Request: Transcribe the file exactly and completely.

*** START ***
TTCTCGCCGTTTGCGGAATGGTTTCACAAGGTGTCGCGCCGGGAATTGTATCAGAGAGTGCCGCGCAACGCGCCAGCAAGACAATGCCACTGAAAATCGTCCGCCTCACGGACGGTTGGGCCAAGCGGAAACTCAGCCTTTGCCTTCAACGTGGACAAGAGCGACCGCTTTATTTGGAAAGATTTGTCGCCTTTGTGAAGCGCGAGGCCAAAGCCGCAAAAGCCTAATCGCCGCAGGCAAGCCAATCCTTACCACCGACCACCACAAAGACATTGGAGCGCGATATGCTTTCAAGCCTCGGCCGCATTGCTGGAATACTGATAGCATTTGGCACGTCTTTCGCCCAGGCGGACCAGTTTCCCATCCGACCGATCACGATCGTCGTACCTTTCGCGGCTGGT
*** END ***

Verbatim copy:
TTCTCGCCGTTTGCGGAATGGTTTCACAAGGTGTCGCGCCGGGAATTGTATCAGAGAGTGCCGCGCAACGCGCCAGCAAGACAATGCCACTGAAAATCGTCCGCCTCACGGACGGTTGGGCCAAGCGGAAACTCAGCCTTTGCCTTCAACGTGGACAAGAGCGACCGCTTTATTTGGAAAGATTTGTCGCCTTTGTGAAGCGCGAGGCCAAAGCCGCAAAAGCCTAATCGCCGCAGGCAAGCCAATCCTTACCACCGACCACCACAAAGACATTGGAGCGCGATATGCTTTCAAGCCTCGGCCGCATTGCTGGAATACTGATAGCATTTGGCACGTCTTTCGCCCAGGCGGACCAGTTTCCCATCCGACCGATCACGATCGTCGTACCTTTCGCGGCTGGT